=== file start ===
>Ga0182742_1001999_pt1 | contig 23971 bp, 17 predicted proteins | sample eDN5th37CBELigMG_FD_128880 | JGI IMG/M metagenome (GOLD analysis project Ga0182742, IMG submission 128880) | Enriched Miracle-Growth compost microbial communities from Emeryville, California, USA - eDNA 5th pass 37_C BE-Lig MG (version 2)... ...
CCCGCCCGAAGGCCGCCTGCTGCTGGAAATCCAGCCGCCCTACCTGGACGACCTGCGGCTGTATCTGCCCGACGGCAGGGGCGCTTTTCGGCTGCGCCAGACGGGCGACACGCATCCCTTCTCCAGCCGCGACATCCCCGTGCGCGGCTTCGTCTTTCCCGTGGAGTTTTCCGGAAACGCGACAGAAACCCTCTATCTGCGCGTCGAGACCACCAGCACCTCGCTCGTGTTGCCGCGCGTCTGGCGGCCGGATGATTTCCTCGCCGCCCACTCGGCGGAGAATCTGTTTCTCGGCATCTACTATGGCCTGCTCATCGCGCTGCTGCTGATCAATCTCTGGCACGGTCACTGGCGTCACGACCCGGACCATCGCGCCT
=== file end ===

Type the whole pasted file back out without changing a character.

>Ga0182742_1001999_pt1 | contig 23971 bp, 17 predicted proteins | sample eDN5th37CBELigMG_FD_128880 | JGI IMG/M metagenome (GOLD analysis project Ga0182742, IMG submission 128880) | Enriched Miracle-Growth compost microbial communities from Emeryville, California, USA - eDNA 5th pass 37_C BE-Lig MG (version 2)... ...
CCCGCCCGAAGGCCGCCTGCTGCTGGAAATCCAGCCGCCCTACCTGGACGACCTGCGGCTGTATCTGCCCGACGGCAGGGGCGCTTTTCGGCTGCGCCAGACGGGCGACACGCATCCCTTCTCCAGCCGCGACATCCCCGTGCGCGGCTTCGTCTTTCCCGTGGAGTTTTCCGGAAACGCGACAGAAACCCTCTATCTGCGCGTCGAGACCACCAGCACCTCGCTCGTGTTGCCGCGCGTCTGGCGGCCGGATGATTTCCTCGCCGCCCACTCGGCGGAGAATCTGTTTCTCGGCATCTACTATGGCCTGCTCATCGCGCTGCTGCTGATCAATCTCTGGCACGGTCACTGGCGTCACGACCCGGACCATCGCGCCT